Freshwater Iwi Leaders Group welcomes changes to the RMA
Freshwater Iwi Leaders Group welcomes the Maori Party support of changes to the RMA
The Freshwater and Natural Resources Iwi Leaders Groups supports the gains that the Maori Party has achieved to amend the Resource Management Act this week. Selwyn Parata, Chair of the Natural Resources Iwi Leaders group says “The Maori Party has negotiated significant concessions on the Resource Management Act that on balance we believe moves tangata whenua a significant step forwards in ensuring the RMA - arguably the Act with the most significant impact on our lands and waterways, begins to enable reflect giving effect to our role as kaitiaki.”
According to Mr Parata, in the many hui the Iwi Leaders Group has held across the country in recent years, iwi, hapu, whanau and Maori trusts and incorporations consistently relayed that if Maori were at the decision making table regarding the management and governance of natural resources, the state of the Taiao would not be in such a poor condition and genuine sustainable economic development would not just be an aspiration, but a reality. This advocacy and technical work carried out by the Iwi Leaders Group with Ministers to make changes to the operating framework, has now been also supported by the Maori Party in these recent amendments.
Working closely with the Freshwater Iwi Advisors Group, the Maori Party’s creation of Mana Whakahono a rohe agreements in the Resource Management Act are a step forward for those iwi and hapu who have been turned away from the decision making table. The inclusion of Mana Whakahono a Rohe agreements, one of the most significant amendments that pertains to Maori since the Act was created in 1991, creates the legislative requirement for councils to make formal agreements on a range of resource management issues including decision making on the initiation of any Iwi. And for the first time, hapu agreements under the Mana Whakahono a rohe are enabled under certain circumstances giving effect to mana wai and mana whenua at a hapu level under the Act.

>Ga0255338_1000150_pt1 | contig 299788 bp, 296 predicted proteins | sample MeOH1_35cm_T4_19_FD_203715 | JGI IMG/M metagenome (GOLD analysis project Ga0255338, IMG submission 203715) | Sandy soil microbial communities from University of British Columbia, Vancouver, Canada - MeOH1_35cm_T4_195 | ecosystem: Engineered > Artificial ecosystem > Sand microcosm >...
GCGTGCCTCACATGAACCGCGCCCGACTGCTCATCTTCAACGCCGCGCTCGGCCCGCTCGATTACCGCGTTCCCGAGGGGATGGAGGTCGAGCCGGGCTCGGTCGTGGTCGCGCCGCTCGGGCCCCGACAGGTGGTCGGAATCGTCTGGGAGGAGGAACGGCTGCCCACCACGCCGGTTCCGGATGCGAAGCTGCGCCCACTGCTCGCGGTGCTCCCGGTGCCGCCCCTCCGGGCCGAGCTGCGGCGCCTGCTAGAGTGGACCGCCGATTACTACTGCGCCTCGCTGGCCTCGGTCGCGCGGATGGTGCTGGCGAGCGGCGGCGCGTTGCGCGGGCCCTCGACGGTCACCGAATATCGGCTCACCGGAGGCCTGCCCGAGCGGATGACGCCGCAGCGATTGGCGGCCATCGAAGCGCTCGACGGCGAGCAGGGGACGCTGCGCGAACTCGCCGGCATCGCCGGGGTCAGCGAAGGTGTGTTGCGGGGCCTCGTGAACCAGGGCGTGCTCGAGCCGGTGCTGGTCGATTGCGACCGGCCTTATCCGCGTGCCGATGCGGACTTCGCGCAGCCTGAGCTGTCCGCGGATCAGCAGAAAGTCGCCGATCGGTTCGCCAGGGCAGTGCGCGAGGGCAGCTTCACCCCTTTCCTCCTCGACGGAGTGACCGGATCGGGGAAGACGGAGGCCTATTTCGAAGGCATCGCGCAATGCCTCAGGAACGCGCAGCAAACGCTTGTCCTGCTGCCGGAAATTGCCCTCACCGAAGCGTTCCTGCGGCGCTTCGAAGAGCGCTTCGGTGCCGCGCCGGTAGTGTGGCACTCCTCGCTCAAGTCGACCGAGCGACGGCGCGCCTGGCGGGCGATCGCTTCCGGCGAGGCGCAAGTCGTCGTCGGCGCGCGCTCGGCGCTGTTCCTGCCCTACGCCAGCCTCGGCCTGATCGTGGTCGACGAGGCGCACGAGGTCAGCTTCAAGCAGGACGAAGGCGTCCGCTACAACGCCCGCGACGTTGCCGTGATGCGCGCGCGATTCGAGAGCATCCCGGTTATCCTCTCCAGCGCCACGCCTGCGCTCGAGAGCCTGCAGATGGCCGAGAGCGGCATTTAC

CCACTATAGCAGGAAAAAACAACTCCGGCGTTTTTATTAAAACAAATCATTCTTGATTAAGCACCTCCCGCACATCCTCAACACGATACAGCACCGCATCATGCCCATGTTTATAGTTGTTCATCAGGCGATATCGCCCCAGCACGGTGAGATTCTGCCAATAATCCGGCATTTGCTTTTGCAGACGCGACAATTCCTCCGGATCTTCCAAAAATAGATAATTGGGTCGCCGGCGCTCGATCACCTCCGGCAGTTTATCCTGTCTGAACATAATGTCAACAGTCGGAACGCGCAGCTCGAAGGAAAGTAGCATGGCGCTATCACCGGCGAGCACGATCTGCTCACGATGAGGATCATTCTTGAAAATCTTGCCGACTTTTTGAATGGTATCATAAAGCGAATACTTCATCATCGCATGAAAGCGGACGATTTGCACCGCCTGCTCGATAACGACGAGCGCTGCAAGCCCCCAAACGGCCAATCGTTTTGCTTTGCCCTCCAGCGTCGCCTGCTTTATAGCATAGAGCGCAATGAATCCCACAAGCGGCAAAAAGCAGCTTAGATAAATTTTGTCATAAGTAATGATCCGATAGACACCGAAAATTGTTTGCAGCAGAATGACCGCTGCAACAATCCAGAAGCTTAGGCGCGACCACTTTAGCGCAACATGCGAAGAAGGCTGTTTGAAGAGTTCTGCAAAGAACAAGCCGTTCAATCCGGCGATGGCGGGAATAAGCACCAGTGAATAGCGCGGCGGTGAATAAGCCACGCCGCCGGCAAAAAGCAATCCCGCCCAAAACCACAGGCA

Mr Parata states, “Mana Whakahono a Rohe agreements and the other gains made by the Maori Party provide a new platform for iwi and hapu to engage with Councils that will support Councils to have clarity over how tangata whenua want to be engaged with and to encourage the wealth of knowledge held by Maori communities to be better shared to protect our natural environments for all New Zealanders for today and for tomorrow”.
Amongst other changes, the Maori Party was also able to significantly reduce the original proposed powers of the Minister for the Environment known as section 360D. The Iwi Leaders Group support the acknowledgement from the Maori Party that Maori and many non-Maori alike had a view to ensure that the powers of the Minister were kept tightly ring fenced. This has been achieved by reducing the list of powers from four key areas to one being only the aspect that looks at rules or types of rules that duplicate or overlap with the same subject matter that is included in other legislation. On this one remaining matter, the Minister has to go through significant ‘hoops’ that were not in the original proposals including public consultation and a section 32 report. The Iwi Leaders Group believe that the gains on 360D compared to the original are a significant shift.
Mr Parata says, “these areas may not go far enough for some but on balance with the rest of the gains made from the calls of our Maori communities we are confident this is a vast improvement on the previous drafts for our own exercise of kaitiakitanga. We know compromises have to be made in politics but when looking across all the changes the Maori Party has been able to make which are broad, and with the recent threat of removal of Maori sections of the RMA by other parties, these changes put our people in a strong position to advocate for their own views around the council table.”